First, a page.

16 November 2017 - In October, UNODC's Education for Justice (E4J) initiative held its third hackathon (or coding challenge) in Indonesia, through its Country Office in Jakarta. The event - #Hack4Justice - saw some 30 secondary school students between the ages of 13 and 18 gather in Jakarta, Indonesia to battle it out at the keyboard and show off their ideas and talent in developing educational games focussing on justice and rule of law issues.
Organized in partnership with the Indonesian Ministry of Education, the hackathon feeds into the development of a series of interactive tools to help students learn about these issues as part of the organization's Global Programme for the implementation of the Doha Declaration. With secondary school students as the ultimate consumers of the final games, the hackathons present an ideal opportunity to involve them right from the start - and to gauge the approaches youth would take to teach justice values among their peers.
Held over two days, the Indonesia hackathon also brought in various mentors who provided ongoing feedback and advice to the participants. The mentors helped guide students in terms of technical issues, educational questions, and topical concerns around E4J-related themes.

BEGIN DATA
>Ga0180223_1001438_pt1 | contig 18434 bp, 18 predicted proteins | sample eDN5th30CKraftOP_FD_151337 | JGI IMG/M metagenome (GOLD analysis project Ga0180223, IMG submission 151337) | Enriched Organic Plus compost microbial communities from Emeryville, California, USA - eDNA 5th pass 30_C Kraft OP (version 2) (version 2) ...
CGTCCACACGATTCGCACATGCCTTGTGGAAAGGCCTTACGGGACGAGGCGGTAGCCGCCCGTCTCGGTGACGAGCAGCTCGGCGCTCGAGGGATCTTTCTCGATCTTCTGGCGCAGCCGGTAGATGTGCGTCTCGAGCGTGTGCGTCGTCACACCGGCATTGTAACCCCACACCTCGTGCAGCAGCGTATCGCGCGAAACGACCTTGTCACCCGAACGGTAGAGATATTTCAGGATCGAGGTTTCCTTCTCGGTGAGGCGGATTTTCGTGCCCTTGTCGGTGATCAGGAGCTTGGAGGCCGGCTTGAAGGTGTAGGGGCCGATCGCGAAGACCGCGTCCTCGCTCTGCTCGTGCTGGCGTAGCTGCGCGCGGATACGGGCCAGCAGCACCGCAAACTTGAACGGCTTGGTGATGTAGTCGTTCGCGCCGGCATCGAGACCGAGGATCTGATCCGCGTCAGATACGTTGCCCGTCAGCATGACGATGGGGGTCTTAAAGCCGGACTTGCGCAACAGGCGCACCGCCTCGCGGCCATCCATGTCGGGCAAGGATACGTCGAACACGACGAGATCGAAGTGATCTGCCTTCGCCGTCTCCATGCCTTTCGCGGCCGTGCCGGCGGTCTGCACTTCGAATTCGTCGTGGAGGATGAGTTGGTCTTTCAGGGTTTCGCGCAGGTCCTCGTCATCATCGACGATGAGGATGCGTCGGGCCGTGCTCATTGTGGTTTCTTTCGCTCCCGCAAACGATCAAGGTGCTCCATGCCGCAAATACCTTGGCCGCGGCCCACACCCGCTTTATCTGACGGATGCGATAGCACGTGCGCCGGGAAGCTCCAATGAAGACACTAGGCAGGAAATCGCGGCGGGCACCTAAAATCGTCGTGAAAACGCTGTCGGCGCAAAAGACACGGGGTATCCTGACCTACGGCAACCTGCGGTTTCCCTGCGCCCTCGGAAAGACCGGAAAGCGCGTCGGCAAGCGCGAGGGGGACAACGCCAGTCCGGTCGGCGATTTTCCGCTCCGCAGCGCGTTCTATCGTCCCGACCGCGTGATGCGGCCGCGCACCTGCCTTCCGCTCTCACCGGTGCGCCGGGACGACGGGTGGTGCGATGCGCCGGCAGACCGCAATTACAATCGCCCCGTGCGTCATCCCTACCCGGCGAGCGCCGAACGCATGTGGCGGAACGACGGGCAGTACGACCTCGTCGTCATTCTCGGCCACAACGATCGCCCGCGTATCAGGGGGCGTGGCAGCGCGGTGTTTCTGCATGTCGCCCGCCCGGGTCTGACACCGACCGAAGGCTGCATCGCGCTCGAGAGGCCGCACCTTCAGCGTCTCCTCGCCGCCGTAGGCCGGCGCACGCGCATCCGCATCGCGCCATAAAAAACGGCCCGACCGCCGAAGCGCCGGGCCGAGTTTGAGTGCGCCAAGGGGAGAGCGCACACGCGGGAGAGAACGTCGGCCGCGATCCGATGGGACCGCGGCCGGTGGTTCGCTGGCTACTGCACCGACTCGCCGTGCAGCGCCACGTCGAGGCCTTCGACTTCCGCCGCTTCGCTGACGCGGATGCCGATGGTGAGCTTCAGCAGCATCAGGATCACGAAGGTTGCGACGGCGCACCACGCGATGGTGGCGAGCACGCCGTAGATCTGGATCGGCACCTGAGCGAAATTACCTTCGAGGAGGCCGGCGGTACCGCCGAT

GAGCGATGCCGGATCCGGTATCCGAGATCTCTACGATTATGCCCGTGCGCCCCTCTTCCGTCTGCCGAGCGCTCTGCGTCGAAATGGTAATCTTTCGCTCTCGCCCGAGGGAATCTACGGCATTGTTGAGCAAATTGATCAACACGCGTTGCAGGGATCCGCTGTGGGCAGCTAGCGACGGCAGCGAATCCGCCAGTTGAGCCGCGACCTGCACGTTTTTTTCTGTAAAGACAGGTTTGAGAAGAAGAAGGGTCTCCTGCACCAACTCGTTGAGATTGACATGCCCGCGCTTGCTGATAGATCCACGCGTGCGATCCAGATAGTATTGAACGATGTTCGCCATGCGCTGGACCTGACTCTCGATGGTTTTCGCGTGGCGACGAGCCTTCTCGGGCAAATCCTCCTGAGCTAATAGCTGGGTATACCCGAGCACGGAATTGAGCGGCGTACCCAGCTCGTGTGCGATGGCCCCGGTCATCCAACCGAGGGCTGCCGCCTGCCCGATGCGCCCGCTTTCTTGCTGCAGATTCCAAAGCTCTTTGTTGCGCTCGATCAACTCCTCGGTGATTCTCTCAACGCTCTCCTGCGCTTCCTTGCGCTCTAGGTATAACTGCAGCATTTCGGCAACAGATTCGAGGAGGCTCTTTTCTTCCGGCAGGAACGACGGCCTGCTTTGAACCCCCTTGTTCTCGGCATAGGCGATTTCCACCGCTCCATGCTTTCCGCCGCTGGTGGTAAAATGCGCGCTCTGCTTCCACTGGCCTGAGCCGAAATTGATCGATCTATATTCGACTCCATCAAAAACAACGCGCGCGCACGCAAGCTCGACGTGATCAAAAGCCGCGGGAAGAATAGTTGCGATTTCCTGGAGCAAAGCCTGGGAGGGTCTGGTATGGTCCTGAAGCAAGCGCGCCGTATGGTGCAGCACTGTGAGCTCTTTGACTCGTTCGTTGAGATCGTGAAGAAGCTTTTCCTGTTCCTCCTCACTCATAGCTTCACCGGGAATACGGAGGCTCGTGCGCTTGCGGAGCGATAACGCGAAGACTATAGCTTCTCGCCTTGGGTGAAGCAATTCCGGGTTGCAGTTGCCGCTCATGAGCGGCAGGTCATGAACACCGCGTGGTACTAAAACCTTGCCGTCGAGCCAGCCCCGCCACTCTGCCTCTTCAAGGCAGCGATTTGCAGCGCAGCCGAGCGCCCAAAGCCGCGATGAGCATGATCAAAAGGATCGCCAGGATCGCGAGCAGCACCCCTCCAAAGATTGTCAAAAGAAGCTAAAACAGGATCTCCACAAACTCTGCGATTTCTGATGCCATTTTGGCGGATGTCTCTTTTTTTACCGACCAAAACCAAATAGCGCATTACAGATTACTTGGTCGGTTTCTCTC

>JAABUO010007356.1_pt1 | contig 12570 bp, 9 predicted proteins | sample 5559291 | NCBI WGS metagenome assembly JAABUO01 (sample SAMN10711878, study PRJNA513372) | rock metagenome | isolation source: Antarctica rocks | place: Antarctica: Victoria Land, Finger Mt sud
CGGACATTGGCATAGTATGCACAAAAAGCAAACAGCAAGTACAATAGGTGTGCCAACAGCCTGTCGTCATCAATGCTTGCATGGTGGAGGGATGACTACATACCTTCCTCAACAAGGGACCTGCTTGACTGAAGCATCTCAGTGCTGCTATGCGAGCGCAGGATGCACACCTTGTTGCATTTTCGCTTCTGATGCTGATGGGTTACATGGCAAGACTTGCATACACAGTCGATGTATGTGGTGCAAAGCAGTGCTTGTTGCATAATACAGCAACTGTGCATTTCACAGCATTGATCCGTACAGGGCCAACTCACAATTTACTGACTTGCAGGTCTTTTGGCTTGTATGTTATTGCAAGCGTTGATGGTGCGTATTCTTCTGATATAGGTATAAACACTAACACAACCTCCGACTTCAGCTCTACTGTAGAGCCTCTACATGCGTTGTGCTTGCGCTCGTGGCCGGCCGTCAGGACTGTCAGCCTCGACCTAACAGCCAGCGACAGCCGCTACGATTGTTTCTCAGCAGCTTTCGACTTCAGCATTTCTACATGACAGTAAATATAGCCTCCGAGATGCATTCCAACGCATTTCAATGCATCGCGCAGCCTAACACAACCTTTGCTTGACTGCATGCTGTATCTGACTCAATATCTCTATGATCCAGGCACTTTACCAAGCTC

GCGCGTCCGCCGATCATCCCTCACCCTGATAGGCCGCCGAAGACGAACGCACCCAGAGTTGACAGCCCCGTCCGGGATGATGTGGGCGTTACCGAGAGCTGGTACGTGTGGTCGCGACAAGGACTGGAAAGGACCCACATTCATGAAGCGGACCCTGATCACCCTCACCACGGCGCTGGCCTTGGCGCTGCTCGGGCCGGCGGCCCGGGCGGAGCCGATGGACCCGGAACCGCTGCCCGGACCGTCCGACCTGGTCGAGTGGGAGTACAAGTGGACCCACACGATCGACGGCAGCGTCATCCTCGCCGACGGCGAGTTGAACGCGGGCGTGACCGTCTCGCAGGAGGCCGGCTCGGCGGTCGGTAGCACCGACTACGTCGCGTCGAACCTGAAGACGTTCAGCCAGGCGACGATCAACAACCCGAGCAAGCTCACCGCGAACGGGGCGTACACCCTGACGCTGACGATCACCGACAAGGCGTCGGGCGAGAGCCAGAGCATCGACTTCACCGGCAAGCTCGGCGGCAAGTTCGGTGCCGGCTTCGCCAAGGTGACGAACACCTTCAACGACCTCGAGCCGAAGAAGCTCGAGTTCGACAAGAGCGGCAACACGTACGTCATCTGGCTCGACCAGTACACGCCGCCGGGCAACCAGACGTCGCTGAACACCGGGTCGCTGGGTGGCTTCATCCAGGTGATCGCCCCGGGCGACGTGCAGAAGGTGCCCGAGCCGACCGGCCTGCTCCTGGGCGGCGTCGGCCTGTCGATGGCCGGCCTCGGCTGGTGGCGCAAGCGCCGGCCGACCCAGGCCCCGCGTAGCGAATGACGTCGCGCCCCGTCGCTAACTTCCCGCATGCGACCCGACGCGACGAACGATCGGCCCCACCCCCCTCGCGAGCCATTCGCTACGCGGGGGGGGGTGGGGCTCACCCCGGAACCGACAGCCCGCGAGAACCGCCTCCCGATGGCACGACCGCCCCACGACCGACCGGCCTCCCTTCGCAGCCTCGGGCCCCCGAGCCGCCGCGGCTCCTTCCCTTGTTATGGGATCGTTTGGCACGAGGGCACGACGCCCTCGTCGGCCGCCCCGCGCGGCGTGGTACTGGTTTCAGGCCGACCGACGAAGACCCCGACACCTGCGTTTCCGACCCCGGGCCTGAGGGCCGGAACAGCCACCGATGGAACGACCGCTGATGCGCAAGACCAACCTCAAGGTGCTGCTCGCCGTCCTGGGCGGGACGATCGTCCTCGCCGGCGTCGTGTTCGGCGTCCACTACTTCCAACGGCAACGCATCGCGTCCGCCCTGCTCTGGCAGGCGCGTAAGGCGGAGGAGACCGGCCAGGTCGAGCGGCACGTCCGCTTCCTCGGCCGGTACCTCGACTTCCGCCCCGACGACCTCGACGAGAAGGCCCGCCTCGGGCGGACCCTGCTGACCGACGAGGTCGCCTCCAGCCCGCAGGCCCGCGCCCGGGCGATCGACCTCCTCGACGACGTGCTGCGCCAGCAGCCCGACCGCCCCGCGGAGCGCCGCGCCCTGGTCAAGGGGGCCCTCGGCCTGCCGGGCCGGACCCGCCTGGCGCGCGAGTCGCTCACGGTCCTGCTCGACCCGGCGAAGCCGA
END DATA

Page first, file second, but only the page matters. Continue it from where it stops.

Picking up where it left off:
The 30 participating girls and boys formed 5 teams with 6 members in each. The 1st place winner created a game in which the user acted as mayor of a city where crime and corruption are widespread. The gamer needs to advance the development of the city without being involved in corruption. The 2nd place winner designed a game in which the user plays the role of a young child who can become the ruler of the world by overcoming everyday challenges which require the player to make crime-related moral decisions. The 3rd place was won with a game that teaches the player to deal with different crime situations and to carry out just calls as the authority.
The jury based the winning entry on a number of factors, including the uniqueness of the game, implementation of idea, and its links to both education and the crime areas covered by E4J. Despite the fact that coding classes have only been introduced in Indonesia into the curricula from this school year, the teams of teenagers impressed their competitors and the jury - who comprised representatives from education and Government - with their excellent coding skills, technical implementation and thorough coverage of E4J topics.
The Jakarta hackathon is one of three that were held in different parts of the world to better take into account different views from youth on justice and rule of law issues. In addition to Indonesia, hackathons also took place in South Africa and Bolivia in the past months. The hackathons form part of the wider E4J work which is developing and disseminating educational materials on crime prevention, criminal justice and other rule of law aspects at the primary, secondary and tertiary levels worldwide.